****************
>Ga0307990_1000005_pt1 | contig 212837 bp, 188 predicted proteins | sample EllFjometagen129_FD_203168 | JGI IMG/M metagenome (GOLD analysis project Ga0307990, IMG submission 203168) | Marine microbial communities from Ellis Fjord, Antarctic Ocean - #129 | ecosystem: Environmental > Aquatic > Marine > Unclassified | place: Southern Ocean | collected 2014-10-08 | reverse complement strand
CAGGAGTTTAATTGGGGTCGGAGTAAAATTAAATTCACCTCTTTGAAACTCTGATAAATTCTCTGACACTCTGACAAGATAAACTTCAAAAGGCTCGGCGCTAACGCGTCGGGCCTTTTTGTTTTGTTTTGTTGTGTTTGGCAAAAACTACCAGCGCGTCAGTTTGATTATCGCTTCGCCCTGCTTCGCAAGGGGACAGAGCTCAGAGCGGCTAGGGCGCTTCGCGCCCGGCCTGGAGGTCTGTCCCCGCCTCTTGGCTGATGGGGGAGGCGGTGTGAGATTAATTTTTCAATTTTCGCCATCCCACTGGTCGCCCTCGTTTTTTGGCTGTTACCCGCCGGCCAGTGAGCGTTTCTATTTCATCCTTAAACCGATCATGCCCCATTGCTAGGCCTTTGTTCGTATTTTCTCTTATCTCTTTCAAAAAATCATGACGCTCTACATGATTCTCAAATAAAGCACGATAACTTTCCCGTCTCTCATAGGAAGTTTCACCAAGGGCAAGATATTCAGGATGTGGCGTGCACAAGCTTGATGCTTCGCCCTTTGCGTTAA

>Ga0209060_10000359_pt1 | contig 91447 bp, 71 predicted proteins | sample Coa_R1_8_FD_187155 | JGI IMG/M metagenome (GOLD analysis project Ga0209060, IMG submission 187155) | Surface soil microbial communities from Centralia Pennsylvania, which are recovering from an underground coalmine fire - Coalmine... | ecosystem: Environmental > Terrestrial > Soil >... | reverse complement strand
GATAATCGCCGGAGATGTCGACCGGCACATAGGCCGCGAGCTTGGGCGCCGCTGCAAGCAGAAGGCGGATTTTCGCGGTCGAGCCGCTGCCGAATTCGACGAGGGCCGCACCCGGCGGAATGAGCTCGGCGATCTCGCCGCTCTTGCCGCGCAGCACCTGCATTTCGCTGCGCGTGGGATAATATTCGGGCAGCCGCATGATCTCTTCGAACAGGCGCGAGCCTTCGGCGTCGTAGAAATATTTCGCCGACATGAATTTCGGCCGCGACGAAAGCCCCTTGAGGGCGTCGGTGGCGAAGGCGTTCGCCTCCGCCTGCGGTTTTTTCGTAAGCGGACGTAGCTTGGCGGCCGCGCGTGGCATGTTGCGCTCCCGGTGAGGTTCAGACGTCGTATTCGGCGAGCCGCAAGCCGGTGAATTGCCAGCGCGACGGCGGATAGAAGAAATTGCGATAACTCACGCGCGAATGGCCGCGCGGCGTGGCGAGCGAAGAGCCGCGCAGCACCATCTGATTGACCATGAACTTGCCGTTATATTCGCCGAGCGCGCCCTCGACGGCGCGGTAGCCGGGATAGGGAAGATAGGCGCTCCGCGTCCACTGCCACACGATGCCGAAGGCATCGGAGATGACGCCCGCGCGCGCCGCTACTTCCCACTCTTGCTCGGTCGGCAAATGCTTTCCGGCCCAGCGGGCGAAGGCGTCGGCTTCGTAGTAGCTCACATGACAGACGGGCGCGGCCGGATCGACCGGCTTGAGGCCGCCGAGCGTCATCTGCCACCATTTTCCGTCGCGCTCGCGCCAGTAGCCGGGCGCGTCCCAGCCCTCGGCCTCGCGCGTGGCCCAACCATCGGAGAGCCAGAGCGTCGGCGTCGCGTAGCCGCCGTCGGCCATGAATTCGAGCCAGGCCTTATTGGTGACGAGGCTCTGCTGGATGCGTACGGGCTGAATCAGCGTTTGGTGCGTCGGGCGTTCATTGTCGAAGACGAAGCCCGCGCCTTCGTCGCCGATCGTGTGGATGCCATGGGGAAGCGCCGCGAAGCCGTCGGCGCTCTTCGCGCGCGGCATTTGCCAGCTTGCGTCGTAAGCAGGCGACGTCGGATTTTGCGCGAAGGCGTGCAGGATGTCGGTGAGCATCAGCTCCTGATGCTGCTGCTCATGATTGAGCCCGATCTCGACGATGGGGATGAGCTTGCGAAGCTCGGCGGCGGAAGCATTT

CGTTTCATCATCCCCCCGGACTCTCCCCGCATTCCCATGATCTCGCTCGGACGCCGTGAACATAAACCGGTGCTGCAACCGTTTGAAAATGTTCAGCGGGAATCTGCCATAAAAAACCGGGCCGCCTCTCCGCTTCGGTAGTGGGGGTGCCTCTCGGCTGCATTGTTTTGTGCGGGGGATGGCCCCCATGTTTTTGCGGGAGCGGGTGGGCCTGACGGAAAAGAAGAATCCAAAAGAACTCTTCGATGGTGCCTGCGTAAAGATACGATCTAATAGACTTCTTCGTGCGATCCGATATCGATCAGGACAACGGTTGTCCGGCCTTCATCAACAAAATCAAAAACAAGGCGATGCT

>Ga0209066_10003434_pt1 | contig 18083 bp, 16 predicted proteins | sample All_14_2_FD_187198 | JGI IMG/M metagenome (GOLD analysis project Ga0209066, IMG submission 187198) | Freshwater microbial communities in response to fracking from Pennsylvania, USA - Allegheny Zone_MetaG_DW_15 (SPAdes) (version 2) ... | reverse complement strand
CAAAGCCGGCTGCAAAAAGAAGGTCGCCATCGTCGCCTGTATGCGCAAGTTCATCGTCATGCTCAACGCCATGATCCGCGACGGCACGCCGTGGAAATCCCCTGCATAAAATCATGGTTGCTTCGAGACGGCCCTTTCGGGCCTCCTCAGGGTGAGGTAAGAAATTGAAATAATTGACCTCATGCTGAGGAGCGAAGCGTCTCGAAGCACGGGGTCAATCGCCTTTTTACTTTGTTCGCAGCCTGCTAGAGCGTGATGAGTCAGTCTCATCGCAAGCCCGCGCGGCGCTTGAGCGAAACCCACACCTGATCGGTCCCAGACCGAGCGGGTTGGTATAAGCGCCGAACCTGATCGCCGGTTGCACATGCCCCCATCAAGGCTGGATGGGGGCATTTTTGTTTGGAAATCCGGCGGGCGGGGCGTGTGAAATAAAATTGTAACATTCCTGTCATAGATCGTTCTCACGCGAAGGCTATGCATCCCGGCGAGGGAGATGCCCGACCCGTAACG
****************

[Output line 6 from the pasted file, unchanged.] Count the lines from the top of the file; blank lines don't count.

>Ga0209066_10003434_pt1 | contig 18083 bp, 16 predicted proteins | sample All_14_2_FD_187198 | JGI IMG/M metagenome (GOLD analysis project Ga0209066, IMG submission 187198) | Freshwater microbial communities in response to fracking from Pennsylvania, USA - Allegheny Zone_MetaG_DW_15 (SPAdes) (version 2) ... | reverse complement strand